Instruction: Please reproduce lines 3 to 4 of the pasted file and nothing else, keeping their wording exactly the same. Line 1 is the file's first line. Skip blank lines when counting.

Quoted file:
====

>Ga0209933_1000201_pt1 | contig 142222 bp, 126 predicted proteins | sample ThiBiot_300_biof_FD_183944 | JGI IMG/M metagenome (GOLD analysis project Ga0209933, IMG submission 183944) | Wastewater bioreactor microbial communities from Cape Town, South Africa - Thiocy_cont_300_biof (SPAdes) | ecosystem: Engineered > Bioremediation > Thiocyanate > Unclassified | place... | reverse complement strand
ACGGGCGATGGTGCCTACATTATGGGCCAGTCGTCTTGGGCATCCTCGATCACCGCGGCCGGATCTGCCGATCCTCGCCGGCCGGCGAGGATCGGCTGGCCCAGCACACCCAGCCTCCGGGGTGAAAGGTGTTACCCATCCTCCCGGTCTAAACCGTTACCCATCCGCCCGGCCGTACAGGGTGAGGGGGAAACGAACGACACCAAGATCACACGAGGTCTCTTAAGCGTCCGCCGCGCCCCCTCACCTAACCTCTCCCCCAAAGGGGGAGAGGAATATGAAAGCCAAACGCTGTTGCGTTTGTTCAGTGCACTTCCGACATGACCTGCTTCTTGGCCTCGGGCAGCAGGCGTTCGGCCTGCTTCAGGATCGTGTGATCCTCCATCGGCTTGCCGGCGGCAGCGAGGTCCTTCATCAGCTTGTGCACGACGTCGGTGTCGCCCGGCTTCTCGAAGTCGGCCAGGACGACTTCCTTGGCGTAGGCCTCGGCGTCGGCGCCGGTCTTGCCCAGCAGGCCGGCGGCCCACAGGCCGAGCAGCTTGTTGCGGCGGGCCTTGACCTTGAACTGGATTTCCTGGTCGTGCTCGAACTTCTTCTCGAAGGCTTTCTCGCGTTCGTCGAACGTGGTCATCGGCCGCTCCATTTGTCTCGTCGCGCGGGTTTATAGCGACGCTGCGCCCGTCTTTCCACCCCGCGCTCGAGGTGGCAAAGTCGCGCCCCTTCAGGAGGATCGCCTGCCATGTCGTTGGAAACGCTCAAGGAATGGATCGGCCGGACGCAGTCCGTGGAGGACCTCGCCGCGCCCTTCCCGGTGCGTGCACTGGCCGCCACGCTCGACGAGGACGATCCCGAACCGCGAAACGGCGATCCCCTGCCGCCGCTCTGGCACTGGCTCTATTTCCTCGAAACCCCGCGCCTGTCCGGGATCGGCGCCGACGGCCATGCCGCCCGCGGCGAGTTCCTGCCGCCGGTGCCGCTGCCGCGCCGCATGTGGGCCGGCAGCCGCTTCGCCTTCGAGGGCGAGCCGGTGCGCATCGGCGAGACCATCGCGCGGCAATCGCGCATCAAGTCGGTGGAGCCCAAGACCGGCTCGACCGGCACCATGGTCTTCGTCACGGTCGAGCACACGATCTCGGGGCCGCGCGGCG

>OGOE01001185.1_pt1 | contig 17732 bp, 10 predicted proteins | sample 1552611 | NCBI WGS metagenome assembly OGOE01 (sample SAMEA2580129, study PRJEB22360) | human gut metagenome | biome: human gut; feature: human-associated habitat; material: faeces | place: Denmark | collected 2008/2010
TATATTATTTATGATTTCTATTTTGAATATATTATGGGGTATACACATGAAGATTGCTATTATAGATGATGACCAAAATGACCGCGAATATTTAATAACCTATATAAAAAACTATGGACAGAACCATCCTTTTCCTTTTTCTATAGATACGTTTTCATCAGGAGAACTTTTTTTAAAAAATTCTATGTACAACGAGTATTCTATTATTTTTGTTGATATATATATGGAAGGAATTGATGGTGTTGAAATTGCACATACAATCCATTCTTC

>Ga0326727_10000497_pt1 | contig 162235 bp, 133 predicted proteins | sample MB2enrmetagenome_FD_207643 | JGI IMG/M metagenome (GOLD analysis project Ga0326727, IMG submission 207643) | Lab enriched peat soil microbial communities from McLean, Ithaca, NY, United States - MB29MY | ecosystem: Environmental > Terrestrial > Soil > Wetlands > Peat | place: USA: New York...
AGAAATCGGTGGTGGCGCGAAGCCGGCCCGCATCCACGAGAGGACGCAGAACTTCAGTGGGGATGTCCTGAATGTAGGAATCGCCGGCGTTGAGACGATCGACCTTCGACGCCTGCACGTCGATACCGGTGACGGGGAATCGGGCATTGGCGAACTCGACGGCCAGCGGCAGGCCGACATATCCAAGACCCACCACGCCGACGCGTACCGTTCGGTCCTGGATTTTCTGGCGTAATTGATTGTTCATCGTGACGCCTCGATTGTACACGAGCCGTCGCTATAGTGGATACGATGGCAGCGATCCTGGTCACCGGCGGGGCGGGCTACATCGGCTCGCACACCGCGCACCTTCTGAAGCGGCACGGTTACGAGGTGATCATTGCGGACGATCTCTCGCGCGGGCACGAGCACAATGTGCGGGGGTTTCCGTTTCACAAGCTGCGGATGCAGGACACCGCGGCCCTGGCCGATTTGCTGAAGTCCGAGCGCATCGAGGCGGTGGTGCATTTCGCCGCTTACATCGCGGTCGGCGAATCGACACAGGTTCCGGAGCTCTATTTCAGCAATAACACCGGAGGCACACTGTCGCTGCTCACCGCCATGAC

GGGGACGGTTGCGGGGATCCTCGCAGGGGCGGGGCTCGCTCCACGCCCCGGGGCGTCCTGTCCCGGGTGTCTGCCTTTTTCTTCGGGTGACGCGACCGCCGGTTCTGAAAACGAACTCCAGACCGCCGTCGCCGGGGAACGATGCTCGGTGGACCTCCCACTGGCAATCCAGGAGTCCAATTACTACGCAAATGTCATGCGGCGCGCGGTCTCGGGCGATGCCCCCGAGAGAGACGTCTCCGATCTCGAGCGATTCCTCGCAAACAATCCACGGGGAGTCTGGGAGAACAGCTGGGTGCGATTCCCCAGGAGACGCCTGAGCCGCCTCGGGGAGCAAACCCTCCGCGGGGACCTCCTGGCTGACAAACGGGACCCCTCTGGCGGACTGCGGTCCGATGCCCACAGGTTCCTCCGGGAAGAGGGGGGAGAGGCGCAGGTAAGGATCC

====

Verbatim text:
>OGOE01001185.1_pt1 | contig 17732 bp, 10 predicted proteins | sample 1552611 | NCBI WGS metagenome assembly OGOE01 (sample SAMEA2580129, study PRJEB22360) | human gut metagenome | biome: human gut; feature: human-associated habitat; material: faeces | place: Denmark | collected 2008/2010
TATATTATTTATGATTTCTATTTTGAATATATTATGGGGTATACACATGAAGATTGCTATTATAGATGATGACCAAAATGACCGCGAATATTTAATAACCTATATAAAAAACTATGGACAGAACCATCCTTTTCCTTTTTCTATAGATACGTTTTCATCAGGAGAACTTTTTTTAAAAAATTCTATGTACAACGAGTATTCTATTATTTTTGTTGATATATATATGGAAGGAATTGATGGTGTTGAAATTGCACATACAATCCATTCTTC